Daniel Israel: Musical Theatre in Motion
The direction of Daniel Israel’s career is decidedly more clear than that of the characters in his new musical, who bounce from parking lot to parking lot following the eccentric orbit of the brightest star in their universe, the jam band Liquid Brick. The musical, which goes by the working title “The Dirty Hippie Jam Band Project,” is the beautiful love child of Israel’s collaboration with Pheobe Kreutz, with whom he was happily paired at BMI’s prestigious Lehman Engel Musical Theatre workshop. The musical deliberately eschews featuring the music of Liquid Brick, which one character describes as “the sound of Jesus having an orgasm,” so that it may focus intently on the dreams and relationships of a select group of the band’s devotees.
Keeping the actual band in the background and at a distance from the characters underscores those characters’ idealism and their near spiritual veneration of the band. Musically, it enables Israel to let the “music come from the individual more than from a genre rock score.” Thus, he composes so as to “distinguish [among] the musical voices of characters.” The “uptight” Julie has a “rigid music style,” more characteristic of “classic music theater.” Pops, who has come to Liquid Brick after following the Dead, Phish, and Dave Matthews (“It was a dark time”) is “Bob Seegeresque.”
The show depicts the struggles these characters face when they come together. On the surface everything is placid. “They’re playing hacky sack; they’re smoking weed,” Israel says. But beneath, the waters roil. “They’ve all run away from something,” and while one of the production’s songs “Testify” proclaims Liquid Brick a panacea, they will need to look deeper to experience real growth, even if means they must, to quote another song, “let go of letting go.” They find that depth in the community that has formed in their presence even while their sight was focused elsewhere. As Israel puts it, “Liquid Brick has brought them together, but they stay for the community.”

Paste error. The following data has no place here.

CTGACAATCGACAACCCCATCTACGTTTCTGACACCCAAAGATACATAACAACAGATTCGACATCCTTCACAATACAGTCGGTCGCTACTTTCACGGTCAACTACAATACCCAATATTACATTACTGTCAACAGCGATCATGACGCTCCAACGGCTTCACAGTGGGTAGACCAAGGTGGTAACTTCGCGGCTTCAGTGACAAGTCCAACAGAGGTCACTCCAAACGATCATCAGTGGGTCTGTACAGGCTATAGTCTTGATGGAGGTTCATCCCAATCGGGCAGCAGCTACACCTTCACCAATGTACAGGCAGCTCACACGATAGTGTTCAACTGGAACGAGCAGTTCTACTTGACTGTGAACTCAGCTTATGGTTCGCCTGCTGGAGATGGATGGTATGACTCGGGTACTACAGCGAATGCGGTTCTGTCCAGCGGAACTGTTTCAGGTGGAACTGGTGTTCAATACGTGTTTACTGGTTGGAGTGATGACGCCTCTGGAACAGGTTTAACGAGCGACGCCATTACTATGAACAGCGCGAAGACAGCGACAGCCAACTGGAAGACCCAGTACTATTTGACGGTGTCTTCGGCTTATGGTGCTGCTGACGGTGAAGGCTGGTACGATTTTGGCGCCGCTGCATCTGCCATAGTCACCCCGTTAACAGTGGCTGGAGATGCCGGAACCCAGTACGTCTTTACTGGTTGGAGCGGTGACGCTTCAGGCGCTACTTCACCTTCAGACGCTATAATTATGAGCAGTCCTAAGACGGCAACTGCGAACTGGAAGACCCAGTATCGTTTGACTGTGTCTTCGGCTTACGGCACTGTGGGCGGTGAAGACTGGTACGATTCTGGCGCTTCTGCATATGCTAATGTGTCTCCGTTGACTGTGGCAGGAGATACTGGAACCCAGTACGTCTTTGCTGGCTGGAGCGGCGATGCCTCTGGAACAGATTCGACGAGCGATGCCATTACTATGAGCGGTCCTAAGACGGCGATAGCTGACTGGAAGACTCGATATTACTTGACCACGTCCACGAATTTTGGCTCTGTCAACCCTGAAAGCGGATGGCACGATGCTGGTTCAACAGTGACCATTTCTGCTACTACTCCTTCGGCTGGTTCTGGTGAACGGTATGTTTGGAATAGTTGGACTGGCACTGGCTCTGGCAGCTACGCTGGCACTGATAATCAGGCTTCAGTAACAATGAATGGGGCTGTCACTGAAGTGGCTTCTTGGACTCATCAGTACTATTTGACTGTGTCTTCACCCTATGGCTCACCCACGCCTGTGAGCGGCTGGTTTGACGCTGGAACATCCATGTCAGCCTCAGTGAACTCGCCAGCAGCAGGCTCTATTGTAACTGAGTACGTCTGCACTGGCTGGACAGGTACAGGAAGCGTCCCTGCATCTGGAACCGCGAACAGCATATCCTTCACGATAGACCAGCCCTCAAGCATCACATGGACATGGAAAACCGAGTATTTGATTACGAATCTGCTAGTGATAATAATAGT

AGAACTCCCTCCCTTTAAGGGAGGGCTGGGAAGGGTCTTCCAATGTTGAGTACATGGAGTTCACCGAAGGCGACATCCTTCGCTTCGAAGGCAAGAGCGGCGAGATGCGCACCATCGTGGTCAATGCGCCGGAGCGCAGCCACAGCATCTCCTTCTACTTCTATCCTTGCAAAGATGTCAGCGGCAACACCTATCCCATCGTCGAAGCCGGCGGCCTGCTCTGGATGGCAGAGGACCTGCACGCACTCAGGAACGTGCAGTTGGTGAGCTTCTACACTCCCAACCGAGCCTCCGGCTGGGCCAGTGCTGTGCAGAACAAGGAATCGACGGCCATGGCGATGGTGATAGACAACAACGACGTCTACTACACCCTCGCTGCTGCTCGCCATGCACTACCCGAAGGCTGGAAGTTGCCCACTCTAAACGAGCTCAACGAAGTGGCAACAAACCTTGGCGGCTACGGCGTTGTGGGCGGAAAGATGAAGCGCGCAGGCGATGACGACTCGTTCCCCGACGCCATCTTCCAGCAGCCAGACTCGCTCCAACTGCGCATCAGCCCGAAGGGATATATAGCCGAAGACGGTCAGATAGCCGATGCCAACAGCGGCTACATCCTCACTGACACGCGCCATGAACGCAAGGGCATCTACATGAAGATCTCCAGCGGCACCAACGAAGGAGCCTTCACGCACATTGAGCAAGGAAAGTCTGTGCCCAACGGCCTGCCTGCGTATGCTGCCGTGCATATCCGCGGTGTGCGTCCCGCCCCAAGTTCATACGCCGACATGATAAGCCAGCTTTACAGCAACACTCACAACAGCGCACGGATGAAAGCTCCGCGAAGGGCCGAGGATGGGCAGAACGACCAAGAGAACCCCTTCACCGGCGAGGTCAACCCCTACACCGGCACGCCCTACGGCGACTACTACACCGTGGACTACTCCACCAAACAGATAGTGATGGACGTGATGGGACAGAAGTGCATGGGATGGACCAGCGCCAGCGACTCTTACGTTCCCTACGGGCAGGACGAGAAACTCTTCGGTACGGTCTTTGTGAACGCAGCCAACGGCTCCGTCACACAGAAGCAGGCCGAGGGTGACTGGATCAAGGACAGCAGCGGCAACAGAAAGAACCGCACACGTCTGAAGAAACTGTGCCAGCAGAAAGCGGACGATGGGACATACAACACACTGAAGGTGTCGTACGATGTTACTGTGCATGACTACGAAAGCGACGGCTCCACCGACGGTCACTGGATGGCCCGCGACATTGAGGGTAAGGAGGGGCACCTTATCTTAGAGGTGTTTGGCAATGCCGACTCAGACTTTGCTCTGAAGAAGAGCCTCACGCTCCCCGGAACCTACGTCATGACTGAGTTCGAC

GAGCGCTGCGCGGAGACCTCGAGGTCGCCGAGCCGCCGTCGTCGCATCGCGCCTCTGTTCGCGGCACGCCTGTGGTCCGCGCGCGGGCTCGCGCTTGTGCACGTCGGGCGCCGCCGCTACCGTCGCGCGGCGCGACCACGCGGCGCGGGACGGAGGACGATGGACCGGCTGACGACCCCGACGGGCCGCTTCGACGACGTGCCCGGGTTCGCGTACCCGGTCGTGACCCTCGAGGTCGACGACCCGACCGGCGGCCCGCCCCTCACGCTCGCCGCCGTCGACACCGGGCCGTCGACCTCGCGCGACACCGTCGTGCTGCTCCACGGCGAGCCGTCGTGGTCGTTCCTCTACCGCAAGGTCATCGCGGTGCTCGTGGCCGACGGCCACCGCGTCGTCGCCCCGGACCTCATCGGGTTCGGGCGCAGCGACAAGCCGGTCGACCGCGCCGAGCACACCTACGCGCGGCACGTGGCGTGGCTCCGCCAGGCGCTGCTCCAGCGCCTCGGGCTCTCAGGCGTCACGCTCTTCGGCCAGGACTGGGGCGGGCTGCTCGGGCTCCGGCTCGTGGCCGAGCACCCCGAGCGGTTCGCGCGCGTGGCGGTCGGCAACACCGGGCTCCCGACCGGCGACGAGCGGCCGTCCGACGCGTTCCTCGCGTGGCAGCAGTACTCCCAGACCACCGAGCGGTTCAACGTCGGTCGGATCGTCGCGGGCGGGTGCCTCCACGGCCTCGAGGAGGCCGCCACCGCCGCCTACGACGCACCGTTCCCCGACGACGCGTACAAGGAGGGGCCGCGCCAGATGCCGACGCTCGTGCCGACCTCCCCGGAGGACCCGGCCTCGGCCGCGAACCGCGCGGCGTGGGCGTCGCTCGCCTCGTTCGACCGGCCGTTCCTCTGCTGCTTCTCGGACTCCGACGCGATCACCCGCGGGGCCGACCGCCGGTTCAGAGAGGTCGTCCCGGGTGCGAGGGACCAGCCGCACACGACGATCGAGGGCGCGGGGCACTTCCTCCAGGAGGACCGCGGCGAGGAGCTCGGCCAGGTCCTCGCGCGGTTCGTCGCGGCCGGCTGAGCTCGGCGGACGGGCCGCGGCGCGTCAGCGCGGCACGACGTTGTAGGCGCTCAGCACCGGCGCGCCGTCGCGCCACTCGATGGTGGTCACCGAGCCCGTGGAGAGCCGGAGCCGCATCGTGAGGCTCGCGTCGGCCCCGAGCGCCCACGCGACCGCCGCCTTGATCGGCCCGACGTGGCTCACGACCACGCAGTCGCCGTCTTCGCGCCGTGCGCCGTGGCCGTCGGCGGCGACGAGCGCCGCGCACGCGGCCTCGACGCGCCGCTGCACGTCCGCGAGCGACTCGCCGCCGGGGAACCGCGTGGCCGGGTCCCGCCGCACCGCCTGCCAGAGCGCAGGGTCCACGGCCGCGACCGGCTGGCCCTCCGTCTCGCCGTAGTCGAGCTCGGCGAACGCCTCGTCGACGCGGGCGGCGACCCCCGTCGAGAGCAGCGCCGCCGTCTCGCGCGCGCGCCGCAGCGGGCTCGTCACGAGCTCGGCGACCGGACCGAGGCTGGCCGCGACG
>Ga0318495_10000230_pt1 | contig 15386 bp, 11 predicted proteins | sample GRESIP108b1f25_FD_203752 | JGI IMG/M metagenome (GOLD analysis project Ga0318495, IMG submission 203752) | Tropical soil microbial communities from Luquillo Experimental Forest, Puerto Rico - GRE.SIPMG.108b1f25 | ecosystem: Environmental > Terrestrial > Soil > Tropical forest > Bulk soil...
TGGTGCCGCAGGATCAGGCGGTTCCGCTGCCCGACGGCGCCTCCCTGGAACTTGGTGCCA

The show is currently undergoing revisions. Israel and the show’s other creators hope to have it up in a regional theatre this year, all the while setting their own sights on Broadway. In the meantime, Israel is feverously working with another creative team on a musical about obesity and wellness. The piece was commissioned by the George Street Playhouse Touring Theatre and is being produced in conjunction with the New Jersey Department of Health and Human services.
At this pace, it’s merely a matter of time before Israel will be dealing with his own bands of devotees.
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